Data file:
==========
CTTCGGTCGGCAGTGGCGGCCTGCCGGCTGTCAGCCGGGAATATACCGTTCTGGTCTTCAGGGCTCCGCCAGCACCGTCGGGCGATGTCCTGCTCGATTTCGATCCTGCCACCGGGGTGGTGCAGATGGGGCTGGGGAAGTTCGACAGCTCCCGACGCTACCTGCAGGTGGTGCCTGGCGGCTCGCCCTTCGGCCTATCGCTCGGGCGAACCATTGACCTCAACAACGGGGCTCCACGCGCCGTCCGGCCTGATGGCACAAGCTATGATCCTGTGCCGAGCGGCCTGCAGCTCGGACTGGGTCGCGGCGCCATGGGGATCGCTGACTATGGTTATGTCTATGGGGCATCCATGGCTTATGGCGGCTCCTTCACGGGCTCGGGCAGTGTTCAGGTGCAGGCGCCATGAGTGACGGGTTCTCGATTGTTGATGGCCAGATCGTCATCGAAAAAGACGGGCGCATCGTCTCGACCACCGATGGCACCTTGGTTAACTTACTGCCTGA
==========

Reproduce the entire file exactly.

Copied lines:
CTTCGGTCGGCAGTGGCGGCCTGCCGGCTGTCAGCCGGGAATATACCGTTCTGGTCTTCAGGGCTCCGCCAGCACCGTCGGGCGATGTCCTGCTCGATTTCGATCCTGCCACCGGGGTGGTGCAGATGGGGCTGGGGAAGTTCGACAGCTCCCGACGCTACCTGCAGGTGGTGCCTGGCGGCTCGCCCTTCGGCCTATCGCTCGGGCGAACCATTGACCTCAACAACGGGGCTCCACGCGCCGTCCGGCCTGATGGCACAAGCTATGATCCTGTGCCGAGCGGCCTGCAGCTCGGACTGGGTCGCGGCGCCATGGGGATCGCTGACTATGGTTATGTCTATGGGGCATCCATGGCTTATGGCGGCTCCTTCACGGGCTCGGGCAGTGTTCAGGTGCAGGCGCCATGAGTGACGGGTTCTCGATTGTTGATGGCCAGATCGTCATCGAAAAAGACGGGCGCATCGTCTCGACCACCGATGGCACCTTGGTTAACTTACTGCCTGA